Brinksmanship involves holding out until the absolute deadline is upon you. This is not for the faint of heart, and its goal is to extract more concessions as the deadline looms. When used imperfectly, brinksmanship may yield an inferior or non-resultant outcome. It may be an indication of internal disorganization of one or more parties, or of ineffective leadership.
Consider this example, in the sales context: Negotiator 1: “I am at end of quarter and I want to book your business, prices go up tomorrow.” Negotiator 2: “I can wait.” Consider this second example, typical with arguing divorcees: Negotiator 1: “If you do not pay your half, little Benny will miss summer camp.” Negotiation 2: “But that is not during my visitation, so it should be on your nickel.”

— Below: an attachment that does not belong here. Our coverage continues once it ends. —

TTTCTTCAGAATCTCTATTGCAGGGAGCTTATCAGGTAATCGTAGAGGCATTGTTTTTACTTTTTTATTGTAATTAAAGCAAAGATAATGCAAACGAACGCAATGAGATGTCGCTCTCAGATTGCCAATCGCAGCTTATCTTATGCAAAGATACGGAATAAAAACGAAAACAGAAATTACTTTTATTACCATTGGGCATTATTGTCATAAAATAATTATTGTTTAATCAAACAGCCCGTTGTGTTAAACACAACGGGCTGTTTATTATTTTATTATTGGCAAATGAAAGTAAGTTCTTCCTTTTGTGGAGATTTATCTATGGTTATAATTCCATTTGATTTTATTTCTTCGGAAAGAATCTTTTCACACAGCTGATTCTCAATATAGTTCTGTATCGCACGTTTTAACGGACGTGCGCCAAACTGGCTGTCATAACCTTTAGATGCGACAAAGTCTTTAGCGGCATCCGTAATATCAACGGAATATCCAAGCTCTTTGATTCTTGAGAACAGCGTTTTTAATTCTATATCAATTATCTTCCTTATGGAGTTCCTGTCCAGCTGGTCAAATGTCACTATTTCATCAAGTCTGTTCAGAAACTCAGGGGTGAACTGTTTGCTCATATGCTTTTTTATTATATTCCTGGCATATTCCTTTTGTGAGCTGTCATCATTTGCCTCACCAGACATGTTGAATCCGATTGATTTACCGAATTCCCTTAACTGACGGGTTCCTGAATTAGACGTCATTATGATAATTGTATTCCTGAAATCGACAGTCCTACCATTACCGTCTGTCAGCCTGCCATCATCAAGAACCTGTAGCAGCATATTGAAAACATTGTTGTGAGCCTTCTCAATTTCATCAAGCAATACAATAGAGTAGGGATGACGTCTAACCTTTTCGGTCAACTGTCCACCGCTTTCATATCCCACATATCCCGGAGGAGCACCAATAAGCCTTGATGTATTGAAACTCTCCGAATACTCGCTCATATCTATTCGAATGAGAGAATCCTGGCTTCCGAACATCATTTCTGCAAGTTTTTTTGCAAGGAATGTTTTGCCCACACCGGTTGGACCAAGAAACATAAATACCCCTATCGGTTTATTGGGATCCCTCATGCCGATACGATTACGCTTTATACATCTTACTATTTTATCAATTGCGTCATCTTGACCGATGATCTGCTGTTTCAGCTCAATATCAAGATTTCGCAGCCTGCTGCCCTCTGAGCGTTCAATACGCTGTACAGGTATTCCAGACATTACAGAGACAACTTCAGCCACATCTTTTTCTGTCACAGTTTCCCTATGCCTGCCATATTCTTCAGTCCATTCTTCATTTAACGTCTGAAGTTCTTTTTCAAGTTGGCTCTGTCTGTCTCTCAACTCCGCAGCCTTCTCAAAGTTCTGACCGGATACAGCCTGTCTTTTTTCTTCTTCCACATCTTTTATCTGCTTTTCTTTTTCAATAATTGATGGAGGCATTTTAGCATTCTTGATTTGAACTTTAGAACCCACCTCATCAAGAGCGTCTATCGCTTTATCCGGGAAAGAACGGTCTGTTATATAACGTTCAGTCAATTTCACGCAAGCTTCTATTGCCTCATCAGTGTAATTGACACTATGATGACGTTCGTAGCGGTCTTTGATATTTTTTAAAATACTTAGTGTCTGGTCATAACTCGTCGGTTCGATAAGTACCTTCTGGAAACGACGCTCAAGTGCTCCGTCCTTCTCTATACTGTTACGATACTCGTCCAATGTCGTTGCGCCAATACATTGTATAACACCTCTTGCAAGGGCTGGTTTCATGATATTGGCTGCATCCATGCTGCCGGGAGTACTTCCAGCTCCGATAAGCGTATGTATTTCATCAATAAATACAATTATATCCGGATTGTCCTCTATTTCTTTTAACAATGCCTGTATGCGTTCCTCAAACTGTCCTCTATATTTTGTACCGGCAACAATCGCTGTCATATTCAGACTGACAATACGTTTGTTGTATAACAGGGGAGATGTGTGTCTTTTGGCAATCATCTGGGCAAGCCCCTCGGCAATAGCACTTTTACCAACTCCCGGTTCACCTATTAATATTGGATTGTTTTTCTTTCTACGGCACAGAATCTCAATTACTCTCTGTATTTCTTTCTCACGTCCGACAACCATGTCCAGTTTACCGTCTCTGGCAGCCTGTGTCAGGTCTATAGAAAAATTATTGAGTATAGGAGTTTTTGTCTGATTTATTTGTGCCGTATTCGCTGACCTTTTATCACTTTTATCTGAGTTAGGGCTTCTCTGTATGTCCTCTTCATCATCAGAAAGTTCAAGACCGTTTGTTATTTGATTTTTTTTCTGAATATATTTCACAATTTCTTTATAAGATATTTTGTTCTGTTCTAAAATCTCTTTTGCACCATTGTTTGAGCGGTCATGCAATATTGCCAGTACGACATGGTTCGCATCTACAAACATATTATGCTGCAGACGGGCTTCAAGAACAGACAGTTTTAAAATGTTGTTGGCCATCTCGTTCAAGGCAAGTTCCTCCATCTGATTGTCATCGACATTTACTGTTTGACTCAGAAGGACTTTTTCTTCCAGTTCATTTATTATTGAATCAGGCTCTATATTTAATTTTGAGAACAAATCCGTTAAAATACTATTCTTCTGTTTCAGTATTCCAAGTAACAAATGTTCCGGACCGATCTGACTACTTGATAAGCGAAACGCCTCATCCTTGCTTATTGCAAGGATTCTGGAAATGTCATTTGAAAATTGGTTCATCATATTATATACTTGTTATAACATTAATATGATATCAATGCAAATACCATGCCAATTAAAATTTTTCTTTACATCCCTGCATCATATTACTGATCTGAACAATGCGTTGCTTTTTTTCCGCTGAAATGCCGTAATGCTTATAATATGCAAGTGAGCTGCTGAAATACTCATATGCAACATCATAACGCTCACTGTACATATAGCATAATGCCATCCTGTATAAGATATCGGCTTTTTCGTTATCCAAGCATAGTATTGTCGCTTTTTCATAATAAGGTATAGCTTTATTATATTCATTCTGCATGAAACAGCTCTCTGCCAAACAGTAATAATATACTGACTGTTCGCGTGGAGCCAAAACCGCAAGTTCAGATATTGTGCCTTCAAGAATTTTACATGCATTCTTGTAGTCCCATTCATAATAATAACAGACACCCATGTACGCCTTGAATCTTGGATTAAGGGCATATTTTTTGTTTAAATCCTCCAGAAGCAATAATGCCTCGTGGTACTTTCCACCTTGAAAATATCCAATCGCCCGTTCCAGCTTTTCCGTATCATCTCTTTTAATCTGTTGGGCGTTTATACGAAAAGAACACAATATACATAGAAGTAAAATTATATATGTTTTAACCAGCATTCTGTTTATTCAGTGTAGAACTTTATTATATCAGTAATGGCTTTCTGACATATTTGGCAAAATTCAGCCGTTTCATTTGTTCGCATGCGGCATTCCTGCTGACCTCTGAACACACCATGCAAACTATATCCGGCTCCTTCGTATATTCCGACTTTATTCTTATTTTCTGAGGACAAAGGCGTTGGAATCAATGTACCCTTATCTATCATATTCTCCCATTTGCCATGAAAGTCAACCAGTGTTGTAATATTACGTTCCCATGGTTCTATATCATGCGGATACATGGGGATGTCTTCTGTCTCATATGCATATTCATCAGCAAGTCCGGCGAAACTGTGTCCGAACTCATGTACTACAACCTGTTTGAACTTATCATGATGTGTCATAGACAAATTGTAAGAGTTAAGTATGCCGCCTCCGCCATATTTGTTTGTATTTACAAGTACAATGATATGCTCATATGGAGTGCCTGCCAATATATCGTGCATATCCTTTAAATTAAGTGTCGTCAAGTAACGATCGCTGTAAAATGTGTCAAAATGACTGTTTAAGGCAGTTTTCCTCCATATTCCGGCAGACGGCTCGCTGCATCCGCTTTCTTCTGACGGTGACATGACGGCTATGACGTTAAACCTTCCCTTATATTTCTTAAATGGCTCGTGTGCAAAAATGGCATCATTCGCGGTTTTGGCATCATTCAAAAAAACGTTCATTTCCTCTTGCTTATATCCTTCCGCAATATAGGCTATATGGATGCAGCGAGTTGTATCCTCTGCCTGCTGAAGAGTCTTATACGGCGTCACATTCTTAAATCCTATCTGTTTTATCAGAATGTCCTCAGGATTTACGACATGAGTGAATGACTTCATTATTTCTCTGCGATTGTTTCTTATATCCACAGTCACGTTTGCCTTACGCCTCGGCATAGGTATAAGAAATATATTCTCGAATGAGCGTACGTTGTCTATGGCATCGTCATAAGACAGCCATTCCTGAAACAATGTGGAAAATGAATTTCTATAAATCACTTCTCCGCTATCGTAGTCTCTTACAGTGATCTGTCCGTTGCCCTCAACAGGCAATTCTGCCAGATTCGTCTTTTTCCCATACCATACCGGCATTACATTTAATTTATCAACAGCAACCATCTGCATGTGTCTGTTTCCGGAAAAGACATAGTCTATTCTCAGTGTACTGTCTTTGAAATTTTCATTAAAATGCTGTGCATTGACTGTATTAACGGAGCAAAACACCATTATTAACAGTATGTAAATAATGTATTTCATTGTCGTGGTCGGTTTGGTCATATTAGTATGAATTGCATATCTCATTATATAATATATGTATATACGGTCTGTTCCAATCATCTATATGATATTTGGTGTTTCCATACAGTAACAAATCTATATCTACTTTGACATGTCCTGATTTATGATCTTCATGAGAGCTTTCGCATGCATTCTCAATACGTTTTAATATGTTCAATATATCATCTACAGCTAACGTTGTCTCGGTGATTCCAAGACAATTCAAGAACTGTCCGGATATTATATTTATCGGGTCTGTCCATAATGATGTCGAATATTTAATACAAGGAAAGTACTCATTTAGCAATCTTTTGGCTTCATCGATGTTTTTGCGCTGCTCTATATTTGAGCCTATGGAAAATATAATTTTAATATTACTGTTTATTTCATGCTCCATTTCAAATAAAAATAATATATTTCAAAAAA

One approach is to negotiate with an influential third party – an intermediary – and submit the deal to the second party at the last minute. Secondarily, when negotiating in a multiparty situation or in a robust market where the other party may form coalitions, seek accord with splinter groups and form your own coalition. The adverse party may have reached out to a wider network than the one at the table, and you must do the same. Finally, if you have the spine and intestinal fortitude, hold out until the absolute deadline. It’s risky, but if this is a serial negotiation – one where you will have to negotiate many times in the future, like with a long-term supplier or former spouse – then giving in once means you will be played each and every time in future.